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I wanted to tell you about this not because I’m going to shift the focus of this blog from the knitting part of my life to the churchy part of my life – don’t worry! actual knitting content is coming very soon! – but because I thought some of you might be interested to know about it and about my wee part in it. Also, I would love to send a copy of this book to one of you. Actually, I’ve love to send a copy to all of you! But I can’t really afford to do that, unless “all” of you turns out to only be one person (which is entirely possible, given my sad lack of blogging lately). If you would be interested in receiving a copy of this book, please let me know in the comment section! I’ll use a Random Number Generator to select the recipient on Friday, May 8th. I’ll only be entering people who comment on this entry (so if you comment on Facebook, please make sure to comment on the blog too, okay?). And it’s open to everyone of course – knitters, non-knitters, clergy, non-clergy, people of any faith or no faith, friends, acquaintances, strangers, all.

Thank you, dear reader, whether you are knitter, clergy, both, or neither, for being part of an online community that continues to challenge and cheer me. Mwah!

A Wee Knit for a Wee Pup

We got a puppy and he is straight-up adorable.

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This is Louie. (Middle name: CK). He’s a chocolate Havanese, and we’re in love. He’ll be 13 weeks old tomorrow, and he’s already learned how to sit on command, lie down on command, and use the bathroom on his potty. He’s a whip-smart little dude!

Evidence of his intelligence: he’s also a Tigers fan.
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I made him the first dog sweater I’ve ever made:
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I made this for him to wear on St. Patrick’s Day. And yes, we matched (me in my Cape Cod).

I loved this sweet little pattern, which can be made to fit any pup (or cat, or rabbit, for that matter). It’s called the Perfect Fit Dog & Cat Sweater, and it’s free.

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I made this one a bit short (let’s call it a crop top), but you can make it whatever length you want. I have plans to make him one in handspun for fall, once he’s quit growing. I mean, that sounds like a perfectly reasonable thing to do, right?

That Time I Made Not-Socks

For someone who doesn’t really consider herself a sock knitter, I realize I’ve posted a lot about socks lately. Yes, it’s true that I knit six pairs of handspun socks basically in a row, and then I began my plans and swatching for my Crackerjack Socks. But I did interrupt my sock-knitting to make a special wee baby gift.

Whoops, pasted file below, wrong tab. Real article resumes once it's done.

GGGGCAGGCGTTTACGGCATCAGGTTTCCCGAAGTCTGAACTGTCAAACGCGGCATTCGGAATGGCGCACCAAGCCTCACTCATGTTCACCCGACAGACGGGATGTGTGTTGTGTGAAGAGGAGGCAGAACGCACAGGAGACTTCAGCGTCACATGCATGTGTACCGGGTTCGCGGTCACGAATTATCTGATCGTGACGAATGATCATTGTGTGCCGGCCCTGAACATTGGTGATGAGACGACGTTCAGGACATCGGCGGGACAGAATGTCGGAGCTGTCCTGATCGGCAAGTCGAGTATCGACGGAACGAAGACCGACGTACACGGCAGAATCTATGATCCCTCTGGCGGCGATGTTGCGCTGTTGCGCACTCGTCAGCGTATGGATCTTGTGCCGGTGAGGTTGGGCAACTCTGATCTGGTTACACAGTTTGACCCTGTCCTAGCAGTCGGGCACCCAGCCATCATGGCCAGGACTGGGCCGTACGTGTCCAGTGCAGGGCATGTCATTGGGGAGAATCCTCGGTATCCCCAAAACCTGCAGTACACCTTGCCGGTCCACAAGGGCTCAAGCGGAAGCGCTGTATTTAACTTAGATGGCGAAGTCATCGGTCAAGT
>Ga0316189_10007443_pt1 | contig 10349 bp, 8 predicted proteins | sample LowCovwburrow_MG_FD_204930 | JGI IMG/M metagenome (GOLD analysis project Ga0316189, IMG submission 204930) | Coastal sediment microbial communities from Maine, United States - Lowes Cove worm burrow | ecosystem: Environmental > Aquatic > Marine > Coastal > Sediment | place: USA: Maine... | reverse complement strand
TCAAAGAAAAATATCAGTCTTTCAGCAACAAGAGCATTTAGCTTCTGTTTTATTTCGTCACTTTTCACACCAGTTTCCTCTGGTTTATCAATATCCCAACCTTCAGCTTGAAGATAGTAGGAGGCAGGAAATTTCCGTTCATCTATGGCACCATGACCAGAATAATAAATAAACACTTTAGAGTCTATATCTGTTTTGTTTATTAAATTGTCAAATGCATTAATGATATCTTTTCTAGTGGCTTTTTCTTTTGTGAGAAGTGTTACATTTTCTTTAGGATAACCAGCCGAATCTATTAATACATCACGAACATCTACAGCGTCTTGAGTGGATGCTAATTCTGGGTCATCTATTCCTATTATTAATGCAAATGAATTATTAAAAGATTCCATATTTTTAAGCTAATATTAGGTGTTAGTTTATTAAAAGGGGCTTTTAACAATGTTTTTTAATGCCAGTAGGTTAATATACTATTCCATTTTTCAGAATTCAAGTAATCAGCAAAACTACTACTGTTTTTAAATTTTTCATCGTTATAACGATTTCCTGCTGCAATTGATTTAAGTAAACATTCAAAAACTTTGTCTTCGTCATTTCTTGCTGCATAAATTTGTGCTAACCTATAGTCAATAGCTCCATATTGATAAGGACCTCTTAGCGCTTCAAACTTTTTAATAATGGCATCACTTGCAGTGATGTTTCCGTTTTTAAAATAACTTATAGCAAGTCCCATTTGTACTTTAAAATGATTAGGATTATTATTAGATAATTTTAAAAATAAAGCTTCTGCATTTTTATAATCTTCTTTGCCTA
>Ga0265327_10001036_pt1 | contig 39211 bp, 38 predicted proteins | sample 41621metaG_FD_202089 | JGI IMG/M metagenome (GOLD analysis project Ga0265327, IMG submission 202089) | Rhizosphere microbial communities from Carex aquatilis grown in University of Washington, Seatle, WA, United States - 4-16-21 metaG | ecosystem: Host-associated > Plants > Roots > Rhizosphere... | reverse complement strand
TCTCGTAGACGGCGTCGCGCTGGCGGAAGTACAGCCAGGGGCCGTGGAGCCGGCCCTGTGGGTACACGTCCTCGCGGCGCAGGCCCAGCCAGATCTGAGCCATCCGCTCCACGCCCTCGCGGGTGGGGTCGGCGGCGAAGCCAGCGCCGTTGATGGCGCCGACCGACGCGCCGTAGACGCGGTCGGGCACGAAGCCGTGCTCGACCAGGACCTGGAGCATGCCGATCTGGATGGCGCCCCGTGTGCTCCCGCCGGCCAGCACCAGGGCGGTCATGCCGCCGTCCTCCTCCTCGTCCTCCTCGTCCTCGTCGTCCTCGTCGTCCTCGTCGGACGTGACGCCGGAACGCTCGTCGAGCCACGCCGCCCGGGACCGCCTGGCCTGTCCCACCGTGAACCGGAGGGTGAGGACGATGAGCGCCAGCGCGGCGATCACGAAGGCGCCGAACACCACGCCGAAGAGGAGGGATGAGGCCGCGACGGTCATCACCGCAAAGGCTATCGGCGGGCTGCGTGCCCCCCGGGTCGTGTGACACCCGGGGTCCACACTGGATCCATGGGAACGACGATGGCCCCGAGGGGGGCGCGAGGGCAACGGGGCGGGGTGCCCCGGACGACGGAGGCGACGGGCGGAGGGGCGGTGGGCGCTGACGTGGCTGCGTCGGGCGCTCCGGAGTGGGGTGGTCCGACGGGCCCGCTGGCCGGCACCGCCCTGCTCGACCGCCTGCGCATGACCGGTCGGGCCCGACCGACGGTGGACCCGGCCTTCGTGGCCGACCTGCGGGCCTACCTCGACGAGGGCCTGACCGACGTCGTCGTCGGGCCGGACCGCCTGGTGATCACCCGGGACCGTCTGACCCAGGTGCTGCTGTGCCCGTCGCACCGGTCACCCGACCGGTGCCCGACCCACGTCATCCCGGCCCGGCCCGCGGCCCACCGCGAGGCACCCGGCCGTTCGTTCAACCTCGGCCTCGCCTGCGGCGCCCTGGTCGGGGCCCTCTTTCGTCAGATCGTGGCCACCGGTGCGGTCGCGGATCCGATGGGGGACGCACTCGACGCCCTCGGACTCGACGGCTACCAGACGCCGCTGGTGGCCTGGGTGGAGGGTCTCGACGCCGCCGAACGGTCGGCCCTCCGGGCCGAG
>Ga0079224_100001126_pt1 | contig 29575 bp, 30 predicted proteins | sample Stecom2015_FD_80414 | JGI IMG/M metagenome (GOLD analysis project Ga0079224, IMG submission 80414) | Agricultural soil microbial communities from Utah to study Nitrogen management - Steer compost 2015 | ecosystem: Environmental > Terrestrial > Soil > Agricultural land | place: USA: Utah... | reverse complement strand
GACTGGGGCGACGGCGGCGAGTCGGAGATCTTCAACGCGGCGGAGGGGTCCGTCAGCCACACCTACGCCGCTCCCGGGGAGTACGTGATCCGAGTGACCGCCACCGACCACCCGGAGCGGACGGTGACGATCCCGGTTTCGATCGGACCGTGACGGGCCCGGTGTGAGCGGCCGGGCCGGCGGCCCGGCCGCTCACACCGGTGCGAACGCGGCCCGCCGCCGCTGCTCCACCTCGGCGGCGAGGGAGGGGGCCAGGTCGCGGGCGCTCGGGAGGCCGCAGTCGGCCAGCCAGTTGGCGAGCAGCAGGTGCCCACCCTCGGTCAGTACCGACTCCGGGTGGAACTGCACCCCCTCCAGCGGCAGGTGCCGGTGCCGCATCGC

I was packing for my trip to Nicaragua and wanted some good plane knitting. There was a wee babe in Nicaragua I wanted to give a little gift to, so my need for travel knitting and my desire for baby gift knitting converged. I found a pattern I hadn’t knit before – a Bunny Blanket Buddy – and cast on in the Detroit airport, by the time we’d landed in Managua, I was all done, except the stuffing and the embroidery.

I saved the pattern to my iPad but when I got to the part for making the head, I was a bit confused. Since I was in the air at that point, and had no access to WiFi, I forged ahead with the sense that I wasn’t making it right but with no way to look up any comments anyone else had made about the pattern. Turns out, the pattern is poorly written. If you know what you’re supposed to do, you can make sense of it, but since I was basically flying blind, I just made stuff up as I went along. The head is supposed to be double-knitting (which, surprisingly, I’ve never actually done before), but nowhere in the pattern does it actually say that.

The upshot is, I made the head HUGE, about twice as big as it was supposed to be. And then I had to knit a
back to it so that there was something to stuff. And then I needed to seam it. Basically nothing about the head was as per pattern. Even so, I think it turned out pretty cute:

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Big-headed Bunny Buddy Blanket

I made this with Stonehedge Fiber Mills Shepherd’s Wool Worsted (are you surprised?), leftover from my Crackerjack Scarf.

I have a dark secret about embroidery. It is the number one reason I sew or knit so few stuffies – I get hung up on embroidering the faces! In fact, in my craft closet right now there are two adorable big-footed bunnies I sewed for my boys for Easter presents when they were four years old (i.e., six years ago), that have languished there for lack of a face. It’s a problem. But this time, I got right to it. We landed in Managua on Friday night, I stuffed and sewed up the head as soon as we got there, and on Saturday morning, I embroidered the face.